When the form is submitted, the name and doubleName attributes will call setMakeId and setModelId in the action, and give them the values of listKey and doubleListKey respectively. So if Lamborghini is selected in the first list, and Murcielago in the second, the parameters passed in setMakeId and setModelId would be the id of the Make instance which has the name Lamborghini, and the id of the Model instance which has the name Murcielago.

So that's all there is to it! I hope this has been helpful, and saves a bit of time for the next person trying to implement a complex double-list system with back-end support.

(1) This functionality is provided using javascript which is automatically generated when Struts interprets the doubleselect tag. One downside to this approach is that it will clutter up your source quite a bit if you're using a large dataset, but this is unavoidable while using this tag.

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A quick look at Apple's iPhone SDK - Barcamp style!

The latest Macadamian Barcamp session focused on Apple's iPhone SDK. We found that the iPhone SDK shined by the quality of the tools it bundled. Instruments, the included profiler was rather impressive. This seems to be one of the framework's strong points. Templates to start building applications out of the box are also provided in Xcode.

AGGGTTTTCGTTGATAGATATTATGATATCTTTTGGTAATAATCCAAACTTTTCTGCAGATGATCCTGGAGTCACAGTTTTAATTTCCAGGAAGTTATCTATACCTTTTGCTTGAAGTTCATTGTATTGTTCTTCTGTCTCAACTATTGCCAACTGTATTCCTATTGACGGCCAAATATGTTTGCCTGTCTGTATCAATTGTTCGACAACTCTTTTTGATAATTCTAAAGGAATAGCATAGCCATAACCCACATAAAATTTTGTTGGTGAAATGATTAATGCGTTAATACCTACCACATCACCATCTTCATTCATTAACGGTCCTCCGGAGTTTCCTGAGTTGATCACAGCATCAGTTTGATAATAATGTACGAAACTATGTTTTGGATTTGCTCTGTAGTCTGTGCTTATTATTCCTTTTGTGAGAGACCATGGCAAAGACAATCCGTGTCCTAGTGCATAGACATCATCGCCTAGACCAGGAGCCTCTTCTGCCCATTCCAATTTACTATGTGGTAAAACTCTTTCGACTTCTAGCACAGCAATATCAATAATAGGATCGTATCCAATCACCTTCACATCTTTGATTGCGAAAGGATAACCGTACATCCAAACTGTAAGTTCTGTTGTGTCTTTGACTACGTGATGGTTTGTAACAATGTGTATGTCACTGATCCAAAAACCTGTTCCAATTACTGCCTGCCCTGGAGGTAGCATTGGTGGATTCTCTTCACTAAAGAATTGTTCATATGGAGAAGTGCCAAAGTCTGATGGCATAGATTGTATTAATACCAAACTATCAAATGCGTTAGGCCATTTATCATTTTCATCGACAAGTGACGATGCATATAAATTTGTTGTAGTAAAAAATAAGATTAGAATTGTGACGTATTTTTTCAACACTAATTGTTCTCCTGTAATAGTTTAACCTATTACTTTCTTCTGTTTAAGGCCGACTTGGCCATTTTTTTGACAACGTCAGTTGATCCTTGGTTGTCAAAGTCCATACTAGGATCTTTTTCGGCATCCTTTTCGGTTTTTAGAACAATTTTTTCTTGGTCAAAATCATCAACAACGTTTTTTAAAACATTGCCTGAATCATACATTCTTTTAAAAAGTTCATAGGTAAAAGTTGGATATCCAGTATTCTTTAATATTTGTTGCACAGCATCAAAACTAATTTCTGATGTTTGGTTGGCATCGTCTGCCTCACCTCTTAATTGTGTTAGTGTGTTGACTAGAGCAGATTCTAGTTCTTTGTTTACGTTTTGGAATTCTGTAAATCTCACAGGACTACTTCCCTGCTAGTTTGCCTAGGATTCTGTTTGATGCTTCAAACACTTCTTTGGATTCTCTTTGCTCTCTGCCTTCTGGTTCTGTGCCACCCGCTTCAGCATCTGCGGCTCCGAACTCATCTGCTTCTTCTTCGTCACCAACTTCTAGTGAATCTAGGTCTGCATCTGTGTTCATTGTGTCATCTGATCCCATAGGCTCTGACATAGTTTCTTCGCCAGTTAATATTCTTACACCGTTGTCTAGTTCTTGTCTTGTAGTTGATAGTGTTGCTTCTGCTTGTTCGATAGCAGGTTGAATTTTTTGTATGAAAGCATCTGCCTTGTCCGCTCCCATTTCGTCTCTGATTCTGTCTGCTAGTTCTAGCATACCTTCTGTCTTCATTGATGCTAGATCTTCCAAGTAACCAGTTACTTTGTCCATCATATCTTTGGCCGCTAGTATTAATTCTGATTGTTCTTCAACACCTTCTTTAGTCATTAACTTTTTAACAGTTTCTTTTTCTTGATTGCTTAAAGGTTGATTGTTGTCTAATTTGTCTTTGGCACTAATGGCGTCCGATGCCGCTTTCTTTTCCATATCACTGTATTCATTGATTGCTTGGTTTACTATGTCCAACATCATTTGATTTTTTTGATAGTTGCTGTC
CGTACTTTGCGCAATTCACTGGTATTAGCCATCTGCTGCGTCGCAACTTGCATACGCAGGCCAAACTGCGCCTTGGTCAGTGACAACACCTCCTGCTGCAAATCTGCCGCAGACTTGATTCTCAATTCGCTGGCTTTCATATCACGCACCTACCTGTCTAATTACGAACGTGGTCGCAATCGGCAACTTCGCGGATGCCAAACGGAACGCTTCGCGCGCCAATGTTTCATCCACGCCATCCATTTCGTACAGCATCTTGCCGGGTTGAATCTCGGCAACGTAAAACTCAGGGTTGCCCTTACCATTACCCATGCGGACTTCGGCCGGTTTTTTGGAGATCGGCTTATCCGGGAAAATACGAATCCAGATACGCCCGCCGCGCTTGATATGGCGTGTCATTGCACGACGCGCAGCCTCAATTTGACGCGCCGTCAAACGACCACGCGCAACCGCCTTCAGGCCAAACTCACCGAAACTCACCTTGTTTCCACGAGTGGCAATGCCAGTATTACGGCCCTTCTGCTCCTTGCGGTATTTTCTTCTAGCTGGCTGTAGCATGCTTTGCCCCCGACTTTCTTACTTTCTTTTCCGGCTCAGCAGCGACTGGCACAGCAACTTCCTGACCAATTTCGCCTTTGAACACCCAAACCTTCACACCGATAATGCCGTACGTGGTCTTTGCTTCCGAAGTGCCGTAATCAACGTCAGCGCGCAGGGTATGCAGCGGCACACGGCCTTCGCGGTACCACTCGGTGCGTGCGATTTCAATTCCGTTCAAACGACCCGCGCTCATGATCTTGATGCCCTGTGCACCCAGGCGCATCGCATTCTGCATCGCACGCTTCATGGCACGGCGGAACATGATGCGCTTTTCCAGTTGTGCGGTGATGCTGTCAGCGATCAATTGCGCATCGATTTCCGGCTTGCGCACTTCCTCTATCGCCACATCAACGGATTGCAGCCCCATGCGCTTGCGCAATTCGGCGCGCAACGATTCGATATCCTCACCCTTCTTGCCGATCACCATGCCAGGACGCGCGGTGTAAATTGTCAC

We agreed that since the iPhone framework requires the use of Objective-C, it will have a fairly extensive learning curve for any person not used to native OSX development. In comparison, Google's Android is based on technologies we are more familiar with, but still has some rough edges. It will be nice to see how the two SDKs stack up, once the Android platform becomes more mature.

Below's a Barcamp style comparison chart of the smartphone SDKs we looked at:

Contributors - Aaron, JCB, Tony H, Dan M, Mark K, NOT Oren.

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Thursday, April 10, 2008


BarCamps or: How I Learned To Let Go, And Love The Self Organizing Workshop

Macadamian is made up of many different people with a very large space of interests. Any given trip across the office can net one a variety of lessons, covering anything from how extremely large microwave dishes work and where not to point them, to car operating systems, and how to tie gmail into an extremely effective and professional GTD setup with a couple of greasemonkey scripts. It is to capitalize on this aggregation of knowledge that I have decided to start organizing Barcamps at our Ottawa office. What better way to work through ideas, practical or "what if?", than to lure a bunch of engineers together in a room and change some lightbulbs.